Your consumer rights
When you buy a washing machine it must be as described, of satisfactory quality and fit for purpose.
If you buy a washing machine that turns out to be faulty, you can choose to reject it and get a refund as long as you do this within a reasonable time.
If you bought your washing machine before the 1 October 2015, you're covered under the Sale of Goods Act and usually have three to four weeks to reject it and get a refund if it's faulty.
If you bought your washing machine after 1 October 2015 you're covered under the Consumer Rights Act and have 30 days to reject it and get a refund if it's faulty.
Use our template letter if you want to get a refund for a faulty washing machine.
Repair or replacement
You also have the right to get faulty goods replaced or repaired if you prefer, or if it's too late to reject them and get a refund.
Within the first six months of purchase the onus is on the retailer to prove that a fault is not because the washing machine was of poor quality or unfit for purpose at the point of sale.
The retailer can choose the cheaper of the two options as long as they can show the option you want would be disproportionately expensive.
You can use our letter to claim for a repair or a replacement washing machine.
If you're having problems and the shop won't repair or replace your washing machine then it should be reported to your local Trading Standards department as they are breaching your statutory rights.
It's worth telling the shop that you're going to do this as this could mean your complaint is then dealt with.
Faults after six months
If you purchased your washing machine more than six months ago, but are still within your warranty period you could consider claiming for a repair from the manufacturer.
However, you're also entitled to claim from the retailer directly, providing you can prove that the goods were not of a satisfactory quality or fit for purpose at the point of sale.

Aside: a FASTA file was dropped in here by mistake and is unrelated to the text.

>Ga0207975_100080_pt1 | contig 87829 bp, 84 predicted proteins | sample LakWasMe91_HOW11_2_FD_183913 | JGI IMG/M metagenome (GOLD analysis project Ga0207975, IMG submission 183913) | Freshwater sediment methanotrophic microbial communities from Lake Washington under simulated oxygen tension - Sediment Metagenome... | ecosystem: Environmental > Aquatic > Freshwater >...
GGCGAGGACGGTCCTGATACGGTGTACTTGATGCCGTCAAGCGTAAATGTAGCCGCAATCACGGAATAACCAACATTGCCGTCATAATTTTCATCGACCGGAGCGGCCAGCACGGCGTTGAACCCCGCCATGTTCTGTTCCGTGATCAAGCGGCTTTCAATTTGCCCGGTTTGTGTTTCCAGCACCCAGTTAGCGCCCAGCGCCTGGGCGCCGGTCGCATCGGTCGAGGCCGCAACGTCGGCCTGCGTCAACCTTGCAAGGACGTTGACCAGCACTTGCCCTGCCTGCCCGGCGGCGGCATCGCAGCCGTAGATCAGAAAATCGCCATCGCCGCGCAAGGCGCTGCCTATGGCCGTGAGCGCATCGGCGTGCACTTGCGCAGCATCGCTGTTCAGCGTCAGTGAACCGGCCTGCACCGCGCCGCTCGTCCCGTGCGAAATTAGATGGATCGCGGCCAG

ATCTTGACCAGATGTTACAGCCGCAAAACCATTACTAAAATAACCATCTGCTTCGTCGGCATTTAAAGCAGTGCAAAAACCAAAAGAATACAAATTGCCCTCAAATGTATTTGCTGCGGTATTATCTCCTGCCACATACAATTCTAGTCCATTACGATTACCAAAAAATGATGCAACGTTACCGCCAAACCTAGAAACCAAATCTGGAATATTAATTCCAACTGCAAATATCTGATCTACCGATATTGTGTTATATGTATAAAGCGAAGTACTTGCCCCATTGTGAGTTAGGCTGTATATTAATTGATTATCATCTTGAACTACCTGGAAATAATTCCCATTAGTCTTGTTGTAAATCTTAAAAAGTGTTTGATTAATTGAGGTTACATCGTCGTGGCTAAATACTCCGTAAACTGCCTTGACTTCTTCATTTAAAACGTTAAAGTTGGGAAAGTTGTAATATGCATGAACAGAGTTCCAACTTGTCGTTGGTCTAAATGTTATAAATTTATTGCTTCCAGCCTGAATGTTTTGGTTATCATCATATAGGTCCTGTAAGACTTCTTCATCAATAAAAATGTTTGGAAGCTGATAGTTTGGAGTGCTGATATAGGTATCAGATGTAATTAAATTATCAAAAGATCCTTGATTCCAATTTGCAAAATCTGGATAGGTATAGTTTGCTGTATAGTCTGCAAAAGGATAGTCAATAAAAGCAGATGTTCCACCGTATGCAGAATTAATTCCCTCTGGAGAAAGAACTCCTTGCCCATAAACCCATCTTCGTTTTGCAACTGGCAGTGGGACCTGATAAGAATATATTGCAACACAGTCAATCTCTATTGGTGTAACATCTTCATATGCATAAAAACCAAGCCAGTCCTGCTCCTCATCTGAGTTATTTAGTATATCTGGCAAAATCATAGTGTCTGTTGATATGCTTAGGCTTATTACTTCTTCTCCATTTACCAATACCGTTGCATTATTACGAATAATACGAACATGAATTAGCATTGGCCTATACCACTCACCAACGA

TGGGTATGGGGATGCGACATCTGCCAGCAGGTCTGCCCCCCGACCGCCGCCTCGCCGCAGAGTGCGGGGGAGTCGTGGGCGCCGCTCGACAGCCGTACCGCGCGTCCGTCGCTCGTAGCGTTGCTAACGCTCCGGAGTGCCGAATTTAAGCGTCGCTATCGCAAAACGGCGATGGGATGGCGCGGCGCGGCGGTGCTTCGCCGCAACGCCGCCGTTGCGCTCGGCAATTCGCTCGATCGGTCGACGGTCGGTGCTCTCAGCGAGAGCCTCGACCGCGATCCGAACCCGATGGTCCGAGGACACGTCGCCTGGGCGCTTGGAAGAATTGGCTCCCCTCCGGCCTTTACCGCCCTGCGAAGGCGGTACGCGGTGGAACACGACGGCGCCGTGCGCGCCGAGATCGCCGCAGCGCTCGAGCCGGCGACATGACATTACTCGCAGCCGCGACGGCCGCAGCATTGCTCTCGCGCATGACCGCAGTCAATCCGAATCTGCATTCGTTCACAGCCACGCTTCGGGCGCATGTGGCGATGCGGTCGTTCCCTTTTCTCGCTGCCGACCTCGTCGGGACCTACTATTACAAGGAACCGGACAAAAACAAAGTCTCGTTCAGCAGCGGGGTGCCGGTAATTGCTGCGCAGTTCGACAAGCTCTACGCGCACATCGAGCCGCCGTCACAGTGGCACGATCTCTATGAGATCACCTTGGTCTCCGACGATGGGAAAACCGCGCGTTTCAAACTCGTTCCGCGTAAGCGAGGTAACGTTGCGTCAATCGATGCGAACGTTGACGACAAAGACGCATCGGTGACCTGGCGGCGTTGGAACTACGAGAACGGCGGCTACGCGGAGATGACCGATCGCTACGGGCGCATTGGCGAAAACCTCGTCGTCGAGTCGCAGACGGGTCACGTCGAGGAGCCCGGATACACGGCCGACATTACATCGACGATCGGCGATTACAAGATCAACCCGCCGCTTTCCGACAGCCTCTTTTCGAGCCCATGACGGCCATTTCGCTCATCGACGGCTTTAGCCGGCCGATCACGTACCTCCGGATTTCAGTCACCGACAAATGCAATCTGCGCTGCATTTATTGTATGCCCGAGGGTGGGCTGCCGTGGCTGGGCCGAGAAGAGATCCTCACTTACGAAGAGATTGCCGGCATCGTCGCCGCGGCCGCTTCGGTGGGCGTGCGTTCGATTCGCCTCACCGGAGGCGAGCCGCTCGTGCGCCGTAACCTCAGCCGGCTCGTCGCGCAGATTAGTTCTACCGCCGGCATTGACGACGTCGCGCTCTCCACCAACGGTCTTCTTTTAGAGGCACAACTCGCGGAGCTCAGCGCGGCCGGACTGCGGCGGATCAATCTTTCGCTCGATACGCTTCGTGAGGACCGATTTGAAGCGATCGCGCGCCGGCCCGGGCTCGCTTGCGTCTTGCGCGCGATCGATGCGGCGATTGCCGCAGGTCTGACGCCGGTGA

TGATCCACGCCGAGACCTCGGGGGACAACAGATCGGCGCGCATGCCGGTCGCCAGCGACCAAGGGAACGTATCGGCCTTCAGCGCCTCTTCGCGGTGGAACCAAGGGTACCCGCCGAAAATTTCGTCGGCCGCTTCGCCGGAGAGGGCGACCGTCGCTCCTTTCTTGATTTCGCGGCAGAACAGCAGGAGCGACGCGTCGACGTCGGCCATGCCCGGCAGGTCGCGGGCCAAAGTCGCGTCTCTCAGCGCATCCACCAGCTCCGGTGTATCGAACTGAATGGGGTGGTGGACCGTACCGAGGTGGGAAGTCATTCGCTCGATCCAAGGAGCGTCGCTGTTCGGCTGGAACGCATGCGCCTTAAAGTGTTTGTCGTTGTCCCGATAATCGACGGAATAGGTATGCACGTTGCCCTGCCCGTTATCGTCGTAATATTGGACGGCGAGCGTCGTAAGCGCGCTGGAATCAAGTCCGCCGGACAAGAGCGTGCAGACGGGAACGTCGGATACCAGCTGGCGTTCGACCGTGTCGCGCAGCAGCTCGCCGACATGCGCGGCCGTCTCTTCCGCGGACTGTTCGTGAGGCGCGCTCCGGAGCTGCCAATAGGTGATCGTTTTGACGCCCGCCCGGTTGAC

Before claiming under the it's important to check the following:
- How long ago did you purchase the washing machine? As a general rule, the older the washing machine the less likely you are to be able to prove that there was a fault at the time of purchase.
- Is it reasonable to expect this fault at this time? For example, after 18 months it may be reasonable to expect a part of the powder drawer to chip, but not for the heating element to overheat and break.
- Is the part that's gone wrong likely to be affected by wear and tear? For example ,if a non-moving part of a washing machine was made of the wrong material and degrades to a point where it breaks, you can argue that it's reasonable to expect this part to have lasted despite use.
If you're outside of your warranty period you can still claim from the retailer as your rights are not affected by the expiration of a warranty.
Returning faulty goods bought online
If your washing machine is faulty and doesn’t do what it's supposed to, or doesn’t match the description given, you have the same rights under the Sale of Goods Act (if you purchased goods before 1 October 2015) and the Consumer Rights Act (if you purchase goods after 1 October 2015) as you have when buying in person.
Any terms and conditions that you must cover the cost of returning an item wouldn’t apply where the goods being returned are faulty.
In addition to your other legal rights, the Consumer Contracts Regulations mean you have 14 calendar days from the day after you receive goods you buy online to return them, even if you’ve simply changed your mind.
Refunds must be paid within 14 calendar days after returning the goods, or evidence that they were returned.